Two universities in California quarantined for measles

A measles quarantine was ordered Thursday at two public universities in Los Angeles in an effort to try to prevent the spread of the highly contagious disease.

The order was issued at UCLA and Cal State LA for students and staff exposed to a confirmed case of measles and who can not prove they have been vaccinated against the highly contagious disease.

Those students and university employees, who number more than 100, were ordered to stay at home, avoid contact with others and notify public health officials if they develop symptoms

“Both colleges are helping with the implementation of quarantine orders and determining the best way to support students who must be quarantined and living on campus,” said the Los Angeles County Public Health Department.

Most Measles Cases Since 2000

The news comes at a time when measles cases in the United States have surpassed the highest number recorded since the disease was declared eliminated throughout the country in 2000.

On Wednesday, the Centers for Disease Control and Prevention of the United States. UU (CDC, for its acronym in English) confirmed this milestone. He counted 695 cases in 22 states this year.

The statement from health officials in Los Angeles says the measures at the two universities were being implemented “to raise awareness among students, faculty and staff about the risks of measles after possible exposure to the disease.”

“Measles quarantine can be up to 21 days from the date of the last exposure, at which time the exposed person is no longer at risk of developing the disease and spreading it to other people,” the statement said.

A Highly Contagious Disease

Measles is a highly contagious disease caused by a virus that can spread through the air when an infected person coughs or sneezes or if someone comes in direct contact or shares germs by touching the same objects or surfaces. The symptoms of measles can include fever, cough, runny nose, watery eyes, and a rash of red spots.

Measles can remain in the air until two hours after a sick person coughs or sneezes and can remain on the surface for many hours, which makes a university campus especially susceptible to the spread of the disease due to the high volume of the disease. people who enter and leave buildings.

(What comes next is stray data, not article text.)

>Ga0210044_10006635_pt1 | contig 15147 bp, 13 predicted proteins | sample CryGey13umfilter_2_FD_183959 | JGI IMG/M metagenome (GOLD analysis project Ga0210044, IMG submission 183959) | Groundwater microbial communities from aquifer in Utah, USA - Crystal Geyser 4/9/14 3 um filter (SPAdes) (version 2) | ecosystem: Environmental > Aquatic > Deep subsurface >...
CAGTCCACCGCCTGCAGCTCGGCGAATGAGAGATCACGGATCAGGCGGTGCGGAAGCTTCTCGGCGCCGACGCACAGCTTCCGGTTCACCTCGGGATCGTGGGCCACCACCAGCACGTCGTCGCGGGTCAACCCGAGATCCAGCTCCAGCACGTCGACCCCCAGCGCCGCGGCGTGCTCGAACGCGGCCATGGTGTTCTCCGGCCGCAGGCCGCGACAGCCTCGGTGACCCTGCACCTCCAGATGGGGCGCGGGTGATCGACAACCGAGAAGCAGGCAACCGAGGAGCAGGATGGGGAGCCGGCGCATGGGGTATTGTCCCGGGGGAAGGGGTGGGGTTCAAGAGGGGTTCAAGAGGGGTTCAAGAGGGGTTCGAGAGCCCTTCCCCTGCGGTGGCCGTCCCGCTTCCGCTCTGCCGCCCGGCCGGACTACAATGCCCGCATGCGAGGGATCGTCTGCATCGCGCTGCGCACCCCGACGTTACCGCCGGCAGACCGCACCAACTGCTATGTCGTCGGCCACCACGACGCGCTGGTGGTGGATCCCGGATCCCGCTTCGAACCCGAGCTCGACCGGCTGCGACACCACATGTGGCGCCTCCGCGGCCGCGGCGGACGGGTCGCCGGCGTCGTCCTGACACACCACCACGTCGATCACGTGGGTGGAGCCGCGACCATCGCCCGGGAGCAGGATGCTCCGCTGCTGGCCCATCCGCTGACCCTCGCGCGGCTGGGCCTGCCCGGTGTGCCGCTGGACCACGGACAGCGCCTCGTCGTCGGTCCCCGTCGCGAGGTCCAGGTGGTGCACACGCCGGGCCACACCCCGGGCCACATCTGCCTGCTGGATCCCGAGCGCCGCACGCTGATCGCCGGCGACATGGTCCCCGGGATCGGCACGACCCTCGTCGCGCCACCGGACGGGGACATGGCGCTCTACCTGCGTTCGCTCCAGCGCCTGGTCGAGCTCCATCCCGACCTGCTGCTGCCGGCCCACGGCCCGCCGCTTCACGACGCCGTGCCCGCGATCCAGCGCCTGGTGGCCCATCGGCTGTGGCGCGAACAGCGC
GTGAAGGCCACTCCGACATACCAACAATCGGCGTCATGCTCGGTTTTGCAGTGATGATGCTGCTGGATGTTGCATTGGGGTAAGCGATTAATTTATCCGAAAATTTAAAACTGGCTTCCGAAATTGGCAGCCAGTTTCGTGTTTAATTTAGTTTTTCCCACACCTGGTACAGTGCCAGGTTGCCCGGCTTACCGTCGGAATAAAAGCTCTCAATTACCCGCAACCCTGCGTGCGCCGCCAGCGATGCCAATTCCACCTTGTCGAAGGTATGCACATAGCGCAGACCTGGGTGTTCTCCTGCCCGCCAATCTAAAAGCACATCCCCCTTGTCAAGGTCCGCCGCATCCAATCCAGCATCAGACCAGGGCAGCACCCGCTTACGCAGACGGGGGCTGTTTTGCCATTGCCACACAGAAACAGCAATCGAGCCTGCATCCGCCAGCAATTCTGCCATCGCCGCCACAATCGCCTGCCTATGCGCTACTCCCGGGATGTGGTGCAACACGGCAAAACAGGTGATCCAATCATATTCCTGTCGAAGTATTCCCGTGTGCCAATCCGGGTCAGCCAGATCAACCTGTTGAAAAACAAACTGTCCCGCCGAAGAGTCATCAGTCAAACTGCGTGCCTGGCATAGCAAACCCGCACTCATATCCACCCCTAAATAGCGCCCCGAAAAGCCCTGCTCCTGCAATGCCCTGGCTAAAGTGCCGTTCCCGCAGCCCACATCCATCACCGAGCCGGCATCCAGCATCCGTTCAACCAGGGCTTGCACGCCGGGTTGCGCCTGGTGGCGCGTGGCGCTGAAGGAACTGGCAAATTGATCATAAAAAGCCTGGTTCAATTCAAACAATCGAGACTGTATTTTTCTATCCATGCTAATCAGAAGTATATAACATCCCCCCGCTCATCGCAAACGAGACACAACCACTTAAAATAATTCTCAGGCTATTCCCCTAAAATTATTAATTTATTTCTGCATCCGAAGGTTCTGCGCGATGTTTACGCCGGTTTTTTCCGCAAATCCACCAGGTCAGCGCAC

In a letter to students and professors, UCLA president Gene Block said the university was notified on Monday that a student had contracted measles. The student attended classes in the Franz and Boelter classrooms for three days, on April 2, 4 and 9, while he was in the contagion phase, Block said.

“Upon learning of this incident, UCLA immediately identified and notified more than 500 students, faculty, and staff that the student may have been in contact with or may have been exposed to,” said Block. “They were also provided with detailed information about treatment and prevention.”

Most people have been declared free of the disease, the chancellor said, “but we are still waiting for the medical records of 119 students and eight faculty members to determine if they are immune to measles.”

“We hope that those notified will be quarantined for approximately 24 to 48 hours until their immunity test is established,” Block said. “Some may need to be quarantined for up to seven days. We have arranged for those who live on campus to be served at UCLA while in quarantine. ”

At Cal State LA, school officials said there may have been measles exposure at the Library North Library on April 11, between 11 am and 3 pm.

Library employees, including student workers, “have been sent home under quarantine orders and have been told to stay home and avoid contact with others as much as possible,” the university said.

The university did not say how many people were affected by the quarantine.

“The Department of Public Health has determined that at this time there is no known risk related to measles in the library,” said the university.

Are You Vaccinated?

Meanwhile, on Thursday, state public health officials urged Californians to make sure they had been vaccinated against measles before traveling, especially to international destinations.

The number of cases of measles in California has more than doubled in the last week, from 15 to 38, said the state Department of Public Health. There were 11 cases in total in the same period last year.

Of the 2019 cases, 14 were from international travelers, 22 cases were transmitted by travelers to people in California and two cases are of unknown origin, the agency said.

Health officials also said that a passenger who flew to and from Los Angeles International Airport on April 18 was confirmed with a case of measles, the fourth at the airport.

“Vaccination is the only way to ensure that you and your family members do not get measles,” said Dr. Karen Smith, director of the California Department of Public Health. “Many countries are currently experiencing widespread measles activity. Make sure you and your family are fully immunized before traveling internationally.”

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